Why Vertical Clouds Are The Future!
Over the last two and a half years I’ve spent in the cloud space, one question that has always concerned me has been, “Is there money in cloud computing?”. I ask it from a provider perspective, as I think there is a lot of money to be made in the cloud ecosystem, but as a direct cloud service provider, is there money to be made.
I think there is, but I don’t think it’s going to be as a commodity platform provider. Why? Because there are just too many business issues that aren’t addressed by cloud computing providers to date.
See, if you’re a business, and you’re looking to make money by offering a service via the web, by leveraging a cloud platform, you’ll need some basic business capabilities. Let’s use tax as a good example. States are permitted to enact their own tax laws, as is the federal government. They don’t have to agree on a standard, meaning one state might declare that tax is applicable if a service is delivered to a resident in their state, while another might declare that tax is applicable if the service is provided out of their state. So as a service provider, you’re going to need some fine grained insight into what’s happening with your service. Let’s keep moving forward with this example. If you are hosting your service with a cloud provider that has two data centers, in different states. Let’s say that for one part of the month, your service is running out of state x. Then something happens, and for a period of time, your service is moved to data center y, and your service is served out of there. Then, the something is fixed, and your service moves back to data center x. Both data centers are in the providers “region a”, just in different states. This introduces a complexity, because what happens if state y considers your tax liability to be based on if you ran a service out of their state? And if you didn’t know your service was running in state x, because the bill you get from the service provider simply says “region a”, you might be in a sticky situation.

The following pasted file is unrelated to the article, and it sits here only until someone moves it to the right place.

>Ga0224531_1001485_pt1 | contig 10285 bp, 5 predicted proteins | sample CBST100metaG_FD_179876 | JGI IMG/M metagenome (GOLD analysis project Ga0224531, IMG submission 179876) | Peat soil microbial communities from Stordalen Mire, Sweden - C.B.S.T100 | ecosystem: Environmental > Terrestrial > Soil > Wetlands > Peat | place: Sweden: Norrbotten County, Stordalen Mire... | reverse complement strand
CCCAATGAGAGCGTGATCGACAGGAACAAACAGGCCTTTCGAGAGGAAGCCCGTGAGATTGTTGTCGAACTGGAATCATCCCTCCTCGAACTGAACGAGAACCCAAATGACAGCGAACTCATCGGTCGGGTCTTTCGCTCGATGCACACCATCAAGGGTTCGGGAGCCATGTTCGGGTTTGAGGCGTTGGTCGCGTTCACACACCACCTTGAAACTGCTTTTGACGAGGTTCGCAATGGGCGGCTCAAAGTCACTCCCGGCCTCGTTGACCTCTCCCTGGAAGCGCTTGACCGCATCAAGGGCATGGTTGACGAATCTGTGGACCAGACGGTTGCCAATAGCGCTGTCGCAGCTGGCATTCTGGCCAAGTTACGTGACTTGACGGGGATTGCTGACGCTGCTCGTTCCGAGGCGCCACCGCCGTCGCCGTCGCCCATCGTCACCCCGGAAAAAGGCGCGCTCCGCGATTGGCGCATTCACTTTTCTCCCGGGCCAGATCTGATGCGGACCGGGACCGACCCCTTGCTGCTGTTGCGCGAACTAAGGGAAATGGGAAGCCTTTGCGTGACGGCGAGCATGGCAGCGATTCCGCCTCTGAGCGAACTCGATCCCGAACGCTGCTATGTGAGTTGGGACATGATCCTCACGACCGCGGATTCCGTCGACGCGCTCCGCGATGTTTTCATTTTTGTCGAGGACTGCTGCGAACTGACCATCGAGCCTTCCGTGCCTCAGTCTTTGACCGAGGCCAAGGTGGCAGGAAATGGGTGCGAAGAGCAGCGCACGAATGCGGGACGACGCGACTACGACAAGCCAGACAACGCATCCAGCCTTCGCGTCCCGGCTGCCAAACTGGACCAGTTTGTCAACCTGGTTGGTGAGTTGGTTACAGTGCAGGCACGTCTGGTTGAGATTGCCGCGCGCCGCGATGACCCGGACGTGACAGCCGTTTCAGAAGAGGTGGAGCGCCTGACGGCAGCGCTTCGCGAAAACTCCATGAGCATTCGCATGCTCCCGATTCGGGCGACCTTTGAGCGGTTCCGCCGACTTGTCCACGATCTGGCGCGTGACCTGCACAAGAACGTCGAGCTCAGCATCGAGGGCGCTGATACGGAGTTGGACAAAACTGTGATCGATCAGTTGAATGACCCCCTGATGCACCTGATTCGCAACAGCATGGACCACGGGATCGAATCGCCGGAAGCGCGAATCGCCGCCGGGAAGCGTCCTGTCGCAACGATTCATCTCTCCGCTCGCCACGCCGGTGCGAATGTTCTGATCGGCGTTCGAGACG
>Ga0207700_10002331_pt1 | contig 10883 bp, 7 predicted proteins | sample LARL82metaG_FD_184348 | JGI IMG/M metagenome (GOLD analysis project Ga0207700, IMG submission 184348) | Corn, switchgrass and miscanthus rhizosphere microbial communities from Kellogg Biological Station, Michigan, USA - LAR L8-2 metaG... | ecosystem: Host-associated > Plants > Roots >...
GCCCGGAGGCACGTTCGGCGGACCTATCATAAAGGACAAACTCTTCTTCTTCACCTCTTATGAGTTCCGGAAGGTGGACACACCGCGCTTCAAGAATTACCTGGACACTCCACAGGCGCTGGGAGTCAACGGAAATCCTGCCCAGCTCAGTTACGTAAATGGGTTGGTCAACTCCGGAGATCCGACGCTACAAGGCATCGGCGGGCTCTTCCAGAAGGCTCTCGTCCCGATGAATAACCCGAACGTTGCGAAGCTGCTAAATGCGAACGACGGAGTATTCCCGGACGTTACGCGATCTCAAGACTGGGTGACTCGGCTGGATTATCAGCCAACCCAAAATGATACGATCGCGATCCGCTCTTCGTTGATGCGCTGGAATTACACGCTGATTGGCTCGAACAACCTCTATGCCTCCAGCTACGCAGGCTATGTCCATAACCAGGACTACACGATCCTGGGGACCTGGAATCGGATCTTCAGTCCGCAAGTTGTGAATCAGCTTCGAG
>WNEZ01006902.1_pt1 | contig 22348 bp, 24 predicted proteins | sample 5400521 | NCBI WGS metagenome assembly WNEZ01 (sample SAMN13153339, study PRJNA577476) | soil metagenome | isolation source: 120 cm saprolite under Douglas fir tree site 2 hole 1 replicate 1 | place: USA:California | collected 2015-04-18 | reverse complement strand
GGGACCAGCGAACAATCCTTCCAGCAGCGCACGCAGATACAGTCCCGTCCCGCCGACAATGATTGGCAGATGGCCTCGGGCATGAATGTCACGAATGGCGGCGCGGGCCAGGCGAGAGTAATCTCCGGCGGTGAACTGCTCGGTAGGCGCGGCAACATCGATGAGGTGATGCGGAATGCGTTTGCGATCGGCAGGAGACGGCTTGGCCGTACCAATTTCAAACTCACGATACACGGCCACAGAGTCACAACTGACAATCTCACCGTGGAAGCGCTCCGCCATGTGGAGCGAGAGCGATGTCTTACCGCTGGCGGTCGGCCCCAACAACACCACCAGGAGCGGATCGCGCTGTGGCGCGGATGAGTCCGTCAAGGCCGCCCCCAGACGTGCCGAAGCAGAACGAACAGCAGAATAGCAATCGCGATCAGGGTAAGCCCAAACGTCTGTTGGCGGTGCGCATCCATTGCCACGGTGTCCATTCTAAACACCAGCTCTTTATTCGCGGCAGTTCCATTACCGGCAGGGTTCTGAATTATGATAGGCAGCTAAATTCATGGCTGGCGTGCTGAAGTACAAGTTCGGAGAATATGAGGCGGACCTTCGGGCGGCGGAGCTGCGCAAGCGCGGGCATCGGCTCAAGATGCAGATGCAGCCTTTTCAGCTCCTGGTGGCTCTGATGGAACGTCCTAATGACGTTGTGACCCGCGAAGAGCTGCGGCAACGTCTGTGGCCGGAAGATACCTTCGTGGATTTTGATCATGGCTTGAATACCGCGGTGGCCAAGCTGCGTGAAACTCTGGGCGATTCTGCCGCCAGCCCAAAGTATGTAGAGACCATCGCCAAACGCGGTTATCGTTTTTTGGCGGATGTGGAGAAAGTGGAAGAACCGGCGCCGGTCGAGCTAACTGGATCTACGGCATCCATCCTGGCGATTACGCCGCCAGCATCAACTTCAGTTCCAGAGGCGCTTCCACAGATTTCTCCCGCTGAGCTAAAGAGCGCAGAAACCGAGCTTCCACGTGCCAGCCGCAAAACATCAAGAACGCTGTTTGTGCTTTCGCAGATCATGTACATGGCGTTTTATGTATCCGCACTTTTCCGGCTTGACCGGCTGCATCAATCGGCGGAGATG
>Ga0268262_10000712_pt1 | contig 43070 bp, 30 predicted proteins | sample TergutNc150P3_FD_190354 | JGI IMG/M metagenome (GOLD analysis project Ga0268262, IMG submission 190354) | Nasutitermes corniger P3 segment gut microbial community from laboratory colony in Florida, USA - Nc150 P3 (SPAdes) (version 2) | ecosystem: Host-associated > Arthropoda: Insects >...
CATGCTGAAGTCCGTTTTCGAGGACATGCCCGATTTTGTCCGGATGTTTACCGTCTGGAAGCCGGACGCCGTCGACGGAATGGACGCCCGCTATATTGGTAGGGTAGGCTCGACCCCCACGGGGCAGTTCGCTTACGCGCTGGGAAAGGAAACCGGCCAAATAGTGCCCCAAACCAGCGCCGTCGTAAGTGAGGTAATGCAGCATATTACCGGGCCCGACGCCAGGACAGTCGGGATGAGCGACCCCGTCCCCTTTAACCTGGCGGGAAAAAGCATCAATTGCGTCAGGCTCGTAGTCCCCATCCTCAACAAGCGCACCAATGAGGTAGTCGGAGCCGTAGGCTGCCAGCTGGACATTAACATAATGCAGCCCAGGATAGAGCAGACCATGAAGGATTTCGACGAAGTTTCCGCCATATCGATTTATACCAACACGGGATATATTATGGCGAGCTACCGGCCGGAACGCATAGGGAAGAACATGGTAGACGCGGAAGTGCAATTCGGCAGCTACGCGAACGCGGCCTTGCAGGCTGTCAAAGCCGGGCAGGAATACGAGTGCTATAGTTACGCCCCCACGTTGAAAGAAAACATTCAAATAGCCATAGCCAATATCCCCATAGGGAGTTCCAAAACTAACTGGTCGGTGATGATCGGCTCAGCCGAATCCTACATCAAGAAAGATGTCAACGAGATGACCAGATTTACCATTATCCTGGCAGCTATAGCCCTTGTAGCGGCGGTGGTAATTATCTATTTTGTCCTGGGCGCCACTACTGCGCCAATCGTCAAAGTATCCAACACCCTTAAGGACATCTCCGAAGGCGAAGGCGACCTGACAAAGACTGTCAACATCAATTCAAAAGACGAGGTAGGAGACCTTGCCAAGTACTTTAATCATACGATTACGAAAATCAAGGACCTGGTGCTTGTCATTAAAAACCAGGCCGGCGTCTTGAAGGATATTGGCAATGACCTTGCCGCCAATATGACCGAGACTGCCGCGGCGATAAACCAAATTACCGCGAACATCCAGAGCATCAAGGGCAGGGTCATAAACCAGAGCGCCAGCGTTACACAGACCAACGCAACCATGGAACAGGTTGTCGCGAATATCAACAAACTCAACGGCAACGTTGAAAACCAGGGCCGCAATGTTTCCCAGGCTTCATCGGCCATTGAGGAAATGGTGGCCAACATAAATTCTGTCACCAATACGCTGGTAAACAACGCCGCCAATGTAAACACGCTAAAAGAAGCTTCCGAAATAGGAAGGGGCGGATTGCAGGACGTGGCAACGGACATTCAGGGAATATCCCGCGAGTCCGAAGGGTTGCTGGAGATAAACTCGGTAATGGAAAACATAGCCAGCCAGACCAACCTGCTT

Again, this is why purely generic, commodity clouds are a challenge. They don’t have enough “business smarts” baked in, to help you as the customer, stay compliant. It’s not that they need to be tax smart, but they at least need to let you be tax smart.
Taxation is just one area of complexity, compliance is another. For example, what if you’re trying to develop a service to sell to financial services customers? There are a myriad of compliance requirements that financial services customers have. If your service doesn’t support your customers in being compliant, then that’s going to be an insurmountable barrier to them buying your service. And, if you try and use a cloud platform provider who doesn’t have the requisite hooks in place for you to build the controls required to offer compliance, the whole venture is a non-starter.
This is why I think vertical clouds are the future. See, right now, buying and connecting up servers is not a challenge, money is the only factor here. However, standing up a truly automated cloud, one that can dynamically allocate resources based on demand, like the big players have, is far harder, mainly because there aren’t many tried and true options out there. OpenStack is definitely an interesting option, as it’s open source, demonstrated (NASA and RackSpace use it), and provides all the bits you need to get a commodity cloud up and running. OK, so now I have the platform in place, and it’s open source and pluggable, now I have some room to move. So say I decide I’m going to be the premier provider of cloud platform services to the financial services industry. I go a build a bunch of goodies into the base platform that supports all the compliance requirements (tax, legal, etc.) of my industry (same applies to healthcare, etc). Wow, now I have something interesting, because now I can offer customers a high-value cloud platform service that makes it easy for them to do business. What’s more, the future of cloud is absolutely composability and redundancy, so I may have an app that has a financial services capability delivered by FinCloudX and a healthcare capability delivered by HealthCloudY. Ahhhh. And, all the appropriate compliance requirements are taken care of by each cloud.
What do you think?